Swahili (Madagascar relay) https://youtu.be/j2BfBKHU78k 
Urdu (United Arab Emirates relay)  https://youtu.be/vtBLh01pP3Q

Radio Taiwan International 
Amoy https://youtu.be/73V_v1jzl4s
Cantonese https://youtu.be/TnM1TzDFGrc  
Chinese https://youtu.be/pxXtd_dH9xo
English https://youtu.be/0N3Yg07Rze8
French (Bulgaria relay) https://youtu.be/vCBDFwQmxuU
German https://youtu.be/DkJuqcW-lEU
Hakka https://youtu.be/sxry95wHm_A
Indonesian https://youtu.be/L1iWHAbh6PQ
Japanese https://youtu.be/33PooLeBOhk 
Korean https://youtu.be/97mGtrDnTYU
Spanish https://youtu.be/ZSom8L0-qwI  https://youtu.be/5OrR2W_C7Uw 
Thai https://youtu.be/LiJ_SQxCREo
Vietnamese https://youtu.be/qLy1GAi55gg
(Gayle Van Horn/Teak Publishing)
teakpub@frontier.com 


Wednesday, September 28, 2022

Cuban monitoring reveals closedowns due to Hurricane Ian

 

CUBA   
Due to electricity supply problems by Hurricane Ian, on September 28 no signals were observed  
0500-0700UTC of the usual frequencies of RHC, Radio Rebelde, and Cuban Spy Numbers HM01


All times UTC

Radio Habana Cuba
0500-0600 on  5040 BAU 100 kW / 083&263 to Cuba English
0500-0600 on  6000 QVC 250 kW / 010 deg to ENAm English
0500-0600 on  6060 BAU 100 kW / 010 deg to ENAm English
0500-0600 on  6100 BAU 100 kW / 310 deg to WNAm English
0500-0600 on  6165 BAU 100 kW / 340 deg to WNAm English
0600-0700 on  6060 BAU 100 kW / 010 deg to ENAm English
0600-0700 on  6100 BAU 100 kW / 310 deg to WNAm English
0600-0700 on  6165 BAU 100 kW / 340 deg to WNAm English
and then 1100-1500UTC
1100-1400 on  6000 QVC 250 kW / non-dir to NCAm Spanish
1100-1300 on  6100 BAU 100 kW / 340 deg to WNAm Spanish
1100-1500 on  9535 BEJ 100 kW / 230 deg to CeAm Spanish
1100-1500 on  9710 BEJ 050 kW / 110 deg to SoAm Spanish
1100-1500 on 11760 BAU 100 kW / non-dir to NCAm Spanish
1100-1300 on 13740 BAU 100 kW / 160 deg to SoAm Spanish
1100-1500 on 15140 BAU 100 kW / 130 deg to SoAm Spanish
1200-1500 on 15230 QVC 250 kW / 305 deg to WNAm Spanish
1300-1500 on 13700 BAU 100 kW / 310 deg to WNAm Spanish

Radio Rebelde
0500&1500 on  5025 BAU 100 kW / non-dir to Cuba Spanish

Cuban Spy Numbers HM01 Sun/Mon/Wed/Fri
0502-0554 on 10860 BEJ 050 kW / unknown to Eu/Am Spanish
0602-0654 on 10345 BEJ 050 kW / unknown to Eu/Am Spanish
0702-0754 on  9330 BEJ 050 kW / unknown to Eu/Am Spanish
(DXB 28 Sept 2022)

Monday, September 26, 2022

In Puerto Rico, Radio Stations Cope With Fiona’s Aftermath

 

Challenges include lack of diesel fuel, studio flooding, and broken STL connections

By Paul McLane 
Published: 23 September 2022 Updated 26 September 2022 

Radio stations in Puerto Rico were facing numerous obstacles to returning to normal service five days after Hurricane Fiona swept the U.S. territory.

Roughly half of the archipelago’s 125 stations were either operating with emergency generators or were off the air as of Sept. 22, according to Felix Bonnet, executive director of the Puerto Rico Broadcasters Association.

He told Radio World that numerous factors have hampered stations returning to service. These include lack of power; difficulty accessing transmitter sites due to flooding or forest debris; flooding of studios; damage to towers and antenna tuning units; lack of internet or microwave links; and the absence of personnel who are dealing with storm damage themselves.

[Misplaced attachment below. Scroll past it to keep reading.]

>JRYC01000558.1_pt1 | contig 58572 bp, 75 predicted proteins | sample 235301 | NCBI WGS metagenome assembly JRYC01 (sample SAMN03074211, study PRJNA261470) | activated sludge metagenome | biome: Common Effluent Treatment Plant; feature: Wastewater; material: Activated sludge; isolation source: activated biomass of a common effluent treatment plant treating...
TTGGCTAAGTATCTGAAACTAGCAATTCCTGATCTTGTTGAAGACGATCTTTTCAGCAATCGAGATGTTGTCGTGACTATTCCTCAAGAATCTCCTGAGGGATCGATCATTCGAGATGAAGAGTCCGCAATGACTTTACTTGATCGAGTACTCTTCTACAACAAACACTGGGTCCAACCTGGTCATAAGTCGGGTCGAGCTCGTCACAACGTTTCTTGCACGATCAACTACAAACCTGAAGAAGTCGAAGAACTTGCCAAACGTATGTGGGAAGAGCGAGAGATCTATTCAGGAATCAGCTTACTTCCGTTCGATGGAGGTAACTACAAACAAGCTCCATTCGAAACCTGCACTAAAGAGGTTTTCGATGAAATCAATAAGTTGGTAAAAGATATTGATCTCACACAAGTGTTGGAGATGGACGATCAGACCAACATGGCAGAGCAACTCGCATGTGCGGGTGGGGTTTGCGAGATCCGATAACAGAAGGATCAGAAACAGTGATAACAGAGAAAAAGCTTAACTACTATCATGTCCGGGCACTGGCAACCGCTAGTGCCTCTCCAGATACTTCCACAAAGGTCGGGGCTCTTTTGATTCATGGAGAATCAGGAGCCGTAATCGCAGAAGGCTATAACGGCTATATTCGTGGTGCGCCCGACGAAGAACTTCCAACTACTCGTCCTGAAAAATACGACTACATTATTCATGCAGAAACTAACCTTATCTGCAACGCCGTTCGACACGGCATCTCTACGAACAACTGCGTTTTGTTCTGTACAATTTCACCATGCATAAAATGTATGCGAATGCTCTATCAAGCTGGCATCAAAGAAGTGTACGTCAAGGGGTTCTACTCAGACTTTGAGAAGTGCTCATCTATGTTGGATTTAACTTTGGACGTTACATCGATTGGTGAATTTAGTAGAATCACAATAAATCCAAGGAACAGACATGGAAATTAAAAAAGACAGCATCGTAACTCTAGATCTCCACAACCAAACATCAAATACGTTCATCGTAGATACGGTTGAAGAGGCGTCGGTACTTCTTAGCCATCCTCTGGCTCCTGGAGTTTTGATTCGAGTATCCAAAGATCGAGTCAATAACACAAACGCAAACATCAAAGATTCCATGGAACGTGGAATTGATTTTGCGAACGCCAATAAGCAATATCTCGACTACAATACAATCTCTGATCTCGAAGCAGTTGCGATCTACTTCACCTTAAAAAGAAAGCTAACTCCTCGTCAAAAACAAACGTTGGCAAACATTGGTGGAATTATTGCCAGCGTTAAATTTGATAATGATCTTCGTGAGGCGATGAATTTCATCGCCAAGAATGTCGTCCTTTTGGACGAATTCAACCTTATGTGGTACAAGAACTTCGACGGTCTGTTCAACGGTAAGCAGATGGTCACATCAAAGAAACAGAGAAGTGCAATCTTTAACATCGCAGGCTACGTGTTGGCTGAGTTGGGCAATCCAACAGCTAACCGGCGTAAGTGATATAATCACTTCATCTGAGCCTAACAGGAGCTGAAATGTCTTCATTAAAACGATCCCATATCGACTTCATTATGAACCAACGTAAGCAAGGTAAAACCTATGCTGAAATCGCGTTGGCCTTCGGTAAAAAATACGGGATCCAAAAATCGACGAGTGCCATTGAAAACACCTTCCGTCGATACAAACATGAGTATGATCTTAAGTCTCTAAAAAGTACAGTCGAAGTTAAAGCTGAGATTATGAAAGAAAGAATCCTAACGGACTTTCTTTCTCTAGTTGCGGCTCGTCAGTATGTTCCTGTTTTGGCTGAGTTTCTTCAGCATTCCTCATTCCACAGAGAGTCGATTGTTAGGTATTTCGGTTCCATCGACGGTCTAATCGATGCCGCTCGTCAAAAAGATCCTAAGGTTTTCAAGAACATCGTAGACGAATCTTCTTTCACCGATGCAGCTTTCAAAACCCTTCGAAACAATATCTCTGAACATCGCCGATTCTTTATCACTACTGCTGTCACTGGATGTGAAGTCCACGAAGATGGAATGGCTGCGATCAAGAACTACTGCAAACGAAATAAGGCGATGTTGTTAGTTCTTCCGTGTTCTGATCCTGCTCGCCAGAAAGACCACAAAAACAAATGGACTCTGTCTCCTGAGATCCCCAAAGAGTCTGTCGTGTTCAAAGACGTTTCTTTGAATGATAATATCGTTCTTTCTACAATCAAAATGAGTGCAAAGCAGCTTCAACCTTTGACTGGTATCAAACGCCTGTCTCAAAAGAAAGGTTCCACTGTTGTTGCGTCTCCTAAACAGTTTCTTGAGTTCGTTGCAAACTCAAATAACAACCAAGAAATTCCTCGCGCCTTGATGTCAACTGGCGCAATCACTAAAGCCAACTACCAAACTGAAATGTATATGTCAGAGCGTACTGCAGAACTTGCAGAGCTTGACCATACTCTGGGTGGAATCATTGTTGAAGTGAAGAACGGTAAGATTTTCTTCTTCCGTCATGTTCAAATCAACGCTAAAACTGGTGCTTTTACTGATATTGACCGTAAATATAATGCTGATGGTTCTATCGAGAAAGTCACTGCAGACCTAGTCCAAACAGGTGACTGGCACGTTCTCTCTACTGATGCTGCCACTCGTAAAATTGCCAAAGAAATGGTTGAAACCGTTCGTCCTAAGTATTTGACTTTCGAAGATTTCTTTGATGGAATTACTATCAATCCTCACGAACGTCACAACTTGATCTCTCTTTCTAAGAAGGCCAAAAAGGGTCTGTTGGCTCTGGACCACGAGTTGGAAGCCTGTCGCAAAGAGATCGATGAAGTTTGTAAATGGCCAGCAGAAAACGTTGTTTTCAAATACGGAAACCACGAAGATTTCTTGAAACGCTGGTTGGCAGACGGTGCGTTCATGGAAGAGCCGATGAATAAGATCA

“Apart from those issues, there is now a diesel shortage due to demand and distribution logistics,” he said.

“Radio by law in Puerto Rico qualifies as ‘first responders for emergency supplies, but even that privilege is useless because of logistics or scarcity.”

Additional story at Radio World 

Shortwave schedule updates

 


All times UTC

New schedule of BBC in Farsi 
Effective: 22 September 2022 
Farsi
0330-0430 on 11870 DHA 250 kW 
0330-0430 on 12015 SCB 100 kW 
0330-0430 on 13825 TAC 100 kW 
0430-0530 on 9880 DHA 250 kW 
0430-0530 on 13825 TAC 100 kW 
0430-0530 on 15210 SCB 100 kW 
1600-1700 on 5875 TAC 100 kW 
1600-1700 on 6195 SLA 250 kW 
1830-1930 on 6100 SCB 100 kW 

United States
WINB Radio Red Lion, PA in Hybrid DRM mode:
0700-0945 on 9265 INB 015 kW English Daily &
0700-0930 on 9265 INB 015 kW English Mon-Fri
0930-1100 on 13655 INB 015 kW English Mon-Fri
1100-1400 on 13720 INB 015 kW English Mon-Fri
1400-1500 on 15675 INB 015 kW English Mon-Fri
1500-1700 on 15750 INB 015 kW English Mon-Fri 
(DXB)

Radio Rebelde monitoring observations

 


Observing differing days, each hour and different random combinations from Bauta, Bejucal, and Quivic sites

Cuba

All times UTC

Radio Rebelde on wrong 5040 & 6100 Bauta, 6100 Titan-Quivican, 9535/9710 Bejucal, noted on September 25 from 1100 on  5040*BAU 100 kW / 083&263 to Cuba Spanish. Good/very good via SDR Frostburg/Boca Raton.
* instead of  5025 BAU 100 kW / non-dir to Cuba Spanish Radio Rebelde, scheduled 24 hrs Summer/Winter

1100-1106 on  6000 QVC 250 kW / non-dir to NCAm Spanish, instead of Radio Habana Cuba RHC Summer A-22

1100-1106 on  6100 BAU 100 kW / 340 deg to WNAm Spanish, instead of Radio Habana Cuba RHC Summer A-22

1100-1106 on  9535 BEJ 100 kW / 230 deg to CeAm Spanish, instead of Radio Habana Cuba RHC Summer A-22

1100-1106 on  9710 BEJ 050 kW / 110 deg to SoAm Spanish, instead of Radio Habana Cuba RHC Summer A-22 

1106 on  5040 kHz continues Radio Rebelbe & 6000/6100/9535/9710 kHz continues Radio Habana Cuba!
1330 on  5040*BAU 100 kW / 083&263 to Cuba Spanish. Good via SDR Boca Raton in FL
1630 on  5040*BAU 100 kW / 083&263 to Cuba Spanish Radio Rebelde and continues!!!
* instead of  5025 BAU 100 kW / non-dir to Cuba Spanish Radio Rebelde as scheduled 24h schedule
(DXB)

Weekly Propagation Forecast Bulletins

 


Product: Weekly Highlights and Forecasts
:Issued: 2022 Sep 26 0155 UTC
# Prepared by the US Dept. of Commerce, NOAA, Space Weather Prediction Center